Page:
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I was an emergency medicine resident on the south side of Chicago in the mid-1980s and, truth be known, I sometimes played inappropriate practical jokes on residents at other area trauma centers. One of my favorites was calling over the “patch phone” with a report that a patient whose penis was “Lorena Bobbitted” by a pit bull was en route; the paramedics were bringing in both the patient and the dog so that a “reimplantation” could be attempted post vivisection of the dog.

My other favorite was the one where multiple severely handicapped children were coming in post minor bus accident for evaluation, with their parents not readily available. Anyway, usually the calls concluded with the recipient resident saying things like, “Oh yeah, why don’t you bite me?” Calling emergency departments from an urgent care is sometimes a traumatic experience made worse by some ED physician giving you the third degree about “what you are dumping on us?” and muttering something about EMTALA (the Emergency Medical Treatment and Active Labor Act) and hanging up phone while swaying “bite me!”

Urgent Care Obligations

Do urgent care centers have any obligation under EMTALA? The answer is: it depends.
If the urgent care center is owned and operated by the hospital and is under the same Medicare provider number and meets the Centers for Medicare & Medicaid Services’ definition of a “dedicated emergency department” by meeting one of the following criteria: 1) is licensed by the state as an emergency department; 2) holds itself out to the public as providing emergency care; or 3) during the preceding calendar year, provided at least one-third of its visits for the treatment of emergency conditions, then the answer is yes.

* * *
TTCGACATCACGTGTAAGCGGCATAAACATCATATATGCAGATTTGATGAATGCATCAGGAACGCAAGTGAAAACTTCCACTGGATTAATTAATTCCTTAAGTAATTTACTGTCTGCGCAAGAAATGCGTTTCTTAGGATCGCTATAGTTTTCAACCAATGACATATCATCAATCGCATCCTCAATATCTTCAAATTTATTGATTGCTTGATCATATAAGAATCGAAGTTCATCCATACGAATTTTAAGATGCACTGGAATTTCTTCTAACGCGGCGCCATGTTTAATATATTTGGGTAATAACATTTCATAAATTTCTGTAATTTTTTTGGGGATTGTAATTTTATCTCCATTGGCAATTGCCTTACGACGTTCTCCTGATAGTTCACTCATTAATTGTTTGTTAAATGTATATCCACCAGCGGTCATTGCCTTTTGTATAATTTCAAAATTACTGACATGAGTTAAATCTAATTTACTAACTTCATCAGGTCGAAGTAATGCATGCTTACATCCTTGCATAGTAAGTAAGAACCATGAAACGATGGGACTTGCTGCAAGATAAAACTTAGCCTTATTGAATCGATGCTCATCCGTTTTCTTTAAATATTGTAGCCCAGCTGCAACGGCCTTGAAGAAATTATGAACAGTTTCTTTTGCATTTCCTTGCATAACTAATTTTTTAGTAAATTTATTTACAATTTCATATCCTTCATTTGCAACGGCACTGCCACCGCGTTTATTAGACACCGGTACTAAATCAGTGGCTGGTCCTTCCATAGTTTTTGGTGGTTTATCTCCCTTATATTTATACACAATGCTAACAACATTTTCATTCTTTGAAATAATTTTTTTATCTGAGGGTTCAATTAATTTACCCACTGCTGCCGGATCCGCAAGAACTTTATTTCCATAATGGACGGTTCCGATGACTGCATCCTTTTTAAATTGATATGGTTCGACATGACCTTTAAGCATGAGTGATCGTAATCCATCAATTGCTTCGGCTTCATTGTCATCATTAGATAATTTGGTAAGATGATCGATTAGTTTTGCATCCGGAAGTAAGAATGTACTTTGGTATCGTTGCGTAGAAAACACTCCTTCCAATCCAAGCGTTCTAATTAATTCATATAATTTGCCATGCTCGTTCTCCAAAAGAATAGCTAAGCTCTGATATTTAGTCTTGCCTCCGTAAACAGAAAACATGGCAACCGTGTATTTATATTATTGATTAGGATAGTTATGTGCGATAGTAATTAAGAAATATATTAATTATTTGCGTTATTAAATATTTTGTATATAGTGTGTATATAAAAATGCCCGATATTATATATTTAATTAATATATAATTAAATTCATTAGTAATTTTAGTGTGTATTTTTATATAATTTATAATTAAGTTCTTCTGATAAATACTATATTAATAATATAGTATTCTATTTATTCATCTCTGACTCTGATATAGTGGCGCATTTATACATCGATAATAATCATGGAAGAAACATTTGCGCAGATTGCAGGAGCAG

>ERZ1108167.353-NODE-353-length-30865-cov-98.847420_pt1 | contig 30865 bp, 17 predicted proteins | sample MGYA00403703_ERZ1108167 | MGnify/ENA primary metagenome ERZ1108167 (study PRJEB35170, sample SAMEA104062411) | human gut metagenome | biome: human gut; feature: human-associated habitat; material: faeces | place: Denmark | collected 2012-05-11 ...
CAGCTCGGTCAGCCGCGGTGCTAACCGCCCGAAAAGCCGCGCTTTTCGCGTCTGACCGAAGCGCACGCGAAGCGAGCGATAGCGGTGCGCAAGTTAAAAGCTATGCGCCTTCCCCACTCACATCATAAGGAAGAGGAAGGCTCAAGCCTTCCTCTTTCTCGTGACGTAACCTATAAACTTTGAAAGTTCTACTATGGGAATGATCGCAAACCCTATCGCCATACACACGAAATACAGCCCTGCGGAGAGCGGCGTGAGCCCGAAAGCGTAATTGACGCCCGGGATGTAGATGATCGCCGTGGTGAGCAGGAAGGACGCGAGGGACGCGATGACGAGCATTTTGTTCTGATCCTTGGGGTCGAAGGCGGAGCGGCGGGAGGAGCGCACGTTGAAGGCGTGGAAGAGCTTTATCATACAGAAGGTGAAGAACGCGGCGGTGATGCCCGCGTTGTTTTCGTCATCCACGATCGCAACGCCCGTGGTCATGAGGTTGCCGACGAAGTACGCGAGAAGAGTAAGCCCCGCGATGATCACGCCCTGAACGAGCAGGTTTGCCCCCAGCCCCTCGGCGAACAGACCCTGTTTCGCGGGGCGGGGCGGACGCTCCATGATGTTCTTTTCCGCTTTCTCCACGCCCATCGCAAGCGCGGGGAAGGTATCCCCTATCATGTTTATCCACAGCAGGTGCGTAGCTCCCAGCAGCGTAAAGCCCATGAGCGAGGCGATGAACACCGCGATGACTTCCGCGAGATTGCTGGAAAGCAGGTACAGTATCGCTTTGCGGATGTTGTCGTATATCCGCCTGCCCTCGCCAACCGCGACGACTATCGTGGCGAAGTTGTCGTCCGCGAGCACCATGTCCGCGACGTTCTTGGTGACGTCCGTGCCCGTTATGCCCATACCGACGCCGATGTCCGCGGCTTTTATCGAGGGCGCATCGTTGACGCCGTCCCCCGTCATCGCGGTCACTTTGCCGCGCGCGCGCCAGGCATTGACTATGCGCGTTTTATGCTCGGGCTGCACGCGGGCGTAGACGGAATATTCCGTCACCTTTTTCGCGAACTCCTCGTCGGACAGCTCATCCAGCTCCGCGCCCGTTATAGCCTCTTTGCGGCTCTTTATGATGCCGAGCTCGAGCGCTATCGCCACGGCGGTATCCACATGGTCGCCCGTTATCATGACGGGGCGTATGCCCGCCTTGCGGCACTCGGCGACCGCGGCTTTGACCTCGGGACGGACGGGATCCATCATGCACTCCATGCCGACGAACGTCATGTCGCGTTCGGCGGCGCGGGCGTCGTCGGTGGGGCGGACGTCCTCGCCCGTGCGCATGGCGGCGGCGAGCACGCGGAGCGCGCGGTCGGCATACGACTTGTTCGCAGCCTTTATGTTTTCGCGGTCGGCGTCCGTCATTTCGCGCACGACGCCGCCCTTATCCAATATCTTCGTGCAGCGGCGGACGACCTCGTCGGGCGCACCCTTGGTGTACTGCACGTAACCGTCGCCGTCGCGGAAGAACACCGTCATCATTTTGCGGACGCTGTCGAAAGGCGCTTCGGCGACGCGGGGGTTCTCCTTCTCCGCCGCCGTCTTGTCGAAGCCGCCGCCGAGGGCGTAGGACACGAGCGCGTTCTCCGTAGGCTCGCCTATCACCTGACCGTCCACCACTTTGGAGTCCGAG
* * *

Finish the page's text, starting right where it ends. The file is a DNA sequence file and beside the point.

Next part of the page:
However, does EMTALA apply if the urgent care center operates independently from the hospital (different provider number) and sees less than 33% walk-in patients with emergency conditions? Or, what if an urgent care advertises that it only treats urgent conditions and nor emergent conditions; is that center exempt from EMTALA? The answer to both those scenarios is (I hate to answer like a lawyer) more likely than not, EMTALA does not apply. CMS does retain the right to review claims on a case-by-case basis. In other words, they can use the dreaded “retrospectoscope” to evaluate the relationship and then pass judgment.

The take-home point is this: If you are working at a hospital-owned urgent care center which makes no distinction on the types of patients treated and sees patients who may qualify as an “emergency,” you have some EMTALA exposure. Therefore, the same EMTALA policies used in the emergency department should be in place at the hospital urgent care center. For example, not taking insurance information until an appropriate screening exam is completed, stabilizing prior to appropriate transfers, and providing an appropriate screening exam for all corners.